The California Apartment Association is reminding its members that it’s against California law to include “No Section 8” or similar verbiage in advertisements for rental housing.  

As of Jan. 1, Senate Bill 329 prohibits landlords from rejecting a prospective tenant solely based on the applicant’s use of a Section 8 federal housing voucher. The law also bans advertisements that say voucher-holders won’t be considered for tenancy. The legislation applies to apartment and single-family home rentals.

The California Apartment Association has been educating the rental housing industry about SB 329 for months. Efforts have included publishing articles about the legislation at and in its newsletter, creating an Industry Insight compliance paper on the new law, and explaining SB 329’s new anti-discrimination policies in the association’s 2020 New Laws webinar.   

Although some owners are still running “No Section 8” ads, violations are becoming less frequent as more landlords hear from CAA about SB 329.  

Earlier this month, CAA’s Debra Carlton found a number of “No Section 8” listings online. When she contacted the owners, she got a positive response.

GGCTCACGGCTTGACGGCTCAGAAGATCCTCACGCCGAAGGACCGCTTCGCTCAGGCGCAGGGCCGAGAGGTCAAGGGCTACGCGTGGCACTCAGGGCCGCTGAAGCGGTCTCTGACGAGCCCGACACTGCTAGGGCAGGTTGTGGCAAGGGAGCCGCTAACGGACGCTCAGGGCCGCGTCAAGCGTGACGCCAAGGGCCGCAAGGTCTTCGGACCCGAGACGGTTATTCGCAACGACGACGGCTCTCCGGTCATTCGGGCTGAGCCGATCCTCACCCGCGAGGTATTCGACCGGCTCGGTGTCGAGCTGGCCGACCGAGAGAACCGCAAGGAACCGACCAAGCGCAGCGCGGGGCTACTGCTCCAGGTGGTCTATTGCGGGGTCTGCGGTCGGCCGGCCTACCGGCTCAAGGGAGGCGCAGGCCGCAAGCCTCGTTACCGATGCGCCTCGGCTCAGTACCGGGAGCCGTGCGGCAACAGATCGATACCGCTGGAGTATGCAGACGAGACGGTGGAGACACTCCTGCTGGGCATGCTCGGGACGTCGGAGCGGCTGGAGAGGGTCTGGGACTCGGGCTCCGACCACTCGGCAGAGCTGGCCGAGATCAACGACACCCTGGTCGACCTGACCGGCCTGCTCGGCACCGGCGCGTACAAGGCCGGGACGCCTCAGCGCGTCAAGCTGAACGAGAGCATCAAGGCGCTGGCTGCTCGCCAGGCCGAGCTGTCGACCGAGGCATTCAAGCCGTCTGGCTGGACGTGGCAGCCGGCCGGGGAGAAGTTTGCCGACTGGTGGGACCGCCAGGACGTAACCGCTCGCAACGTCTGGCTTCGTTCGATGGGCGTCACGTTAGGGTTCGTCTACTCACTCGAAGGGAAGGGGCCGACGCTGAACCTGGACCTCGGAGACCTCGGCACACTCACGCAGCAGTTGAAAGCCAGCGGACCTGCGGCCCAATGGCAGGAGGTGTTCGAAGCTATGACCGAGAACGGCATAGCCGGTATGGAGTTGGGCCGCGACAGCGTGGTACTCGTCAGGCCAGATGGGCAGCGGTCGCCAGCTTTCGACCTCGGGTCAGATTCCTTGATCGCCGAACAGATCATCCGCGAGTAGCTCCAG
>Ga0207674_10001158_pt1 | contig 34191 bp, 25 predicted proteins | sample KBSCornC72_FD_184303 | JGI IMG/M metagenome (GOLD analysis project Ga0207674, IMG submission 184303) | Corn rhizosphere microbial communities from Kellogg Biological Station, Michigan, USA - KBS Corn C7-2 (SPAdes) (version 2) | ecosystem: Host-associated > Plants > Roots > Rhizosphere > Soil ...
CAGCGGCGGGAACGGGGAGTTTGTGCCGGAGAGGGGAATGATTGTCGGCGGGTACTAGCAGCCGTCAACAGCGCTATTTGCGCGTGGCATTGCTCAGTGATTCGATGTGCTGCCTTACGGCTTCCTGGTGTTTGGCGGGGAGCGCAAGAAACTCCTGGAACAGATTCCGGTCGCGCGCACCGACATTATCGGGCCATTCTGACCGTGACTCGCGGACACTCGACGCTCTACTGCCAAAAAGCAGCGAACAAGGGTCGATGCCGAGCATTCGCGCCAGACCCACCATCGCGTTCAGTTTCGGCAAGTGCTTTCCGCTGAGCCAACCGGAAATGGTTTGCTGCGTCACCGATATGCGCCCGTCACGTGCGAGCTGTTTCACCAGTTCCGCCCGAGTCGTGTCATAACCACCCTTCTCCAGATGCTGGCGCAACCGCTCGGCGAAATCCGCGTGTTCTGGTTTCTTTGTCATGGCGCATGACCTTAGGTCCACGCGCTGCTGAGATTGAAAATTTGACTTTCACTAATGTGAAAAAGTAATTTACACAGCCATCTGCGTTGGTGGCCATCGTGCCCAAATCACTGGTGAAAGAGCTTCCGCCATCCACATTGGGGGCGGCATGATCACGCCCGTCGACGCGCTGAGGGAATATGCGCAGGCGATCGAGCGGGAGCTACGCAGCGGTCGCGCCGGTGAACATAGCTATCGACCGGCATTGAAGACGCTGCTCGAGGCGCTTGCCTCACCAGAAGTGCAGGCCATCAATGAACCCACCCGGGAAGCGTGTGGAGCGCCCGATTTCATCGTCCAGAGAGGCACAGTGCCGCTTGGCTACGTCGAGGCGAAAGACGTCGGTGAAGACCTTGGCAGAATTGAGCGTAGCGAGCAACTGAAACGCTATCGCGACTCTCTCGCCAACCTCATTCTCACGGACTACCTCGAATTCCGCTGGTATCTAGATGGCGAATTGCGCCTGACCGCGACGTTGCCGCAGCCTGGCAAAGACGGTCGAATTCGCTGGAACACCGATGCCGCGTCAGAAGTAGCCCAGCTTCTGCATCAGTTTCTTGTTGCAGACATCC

“Every single person said, ‘I’m taking it off right now. I wasn’t aware’ or ‘I overlooked it,’” said Carlton, CAA’s executive vice president of public affairs. “We are a little more than three weeks into the new year. It’s not surprising that some owners are not aware of the new law. CAA will continue to do its part to educate the industry.” 

CAA also has asked companies that publish rental housing ads – such as Zillow and Craigslist – to issue notices that “No Section 8″ listings now run afoul of California law.  

In the end, though, it’s the responsibility of property owners to follow SB 329.  

If a prospective tenant files a discrimination suit over a SB 329 violation, it’s the landlord, not the digital advertising platform, who can be held liable.  

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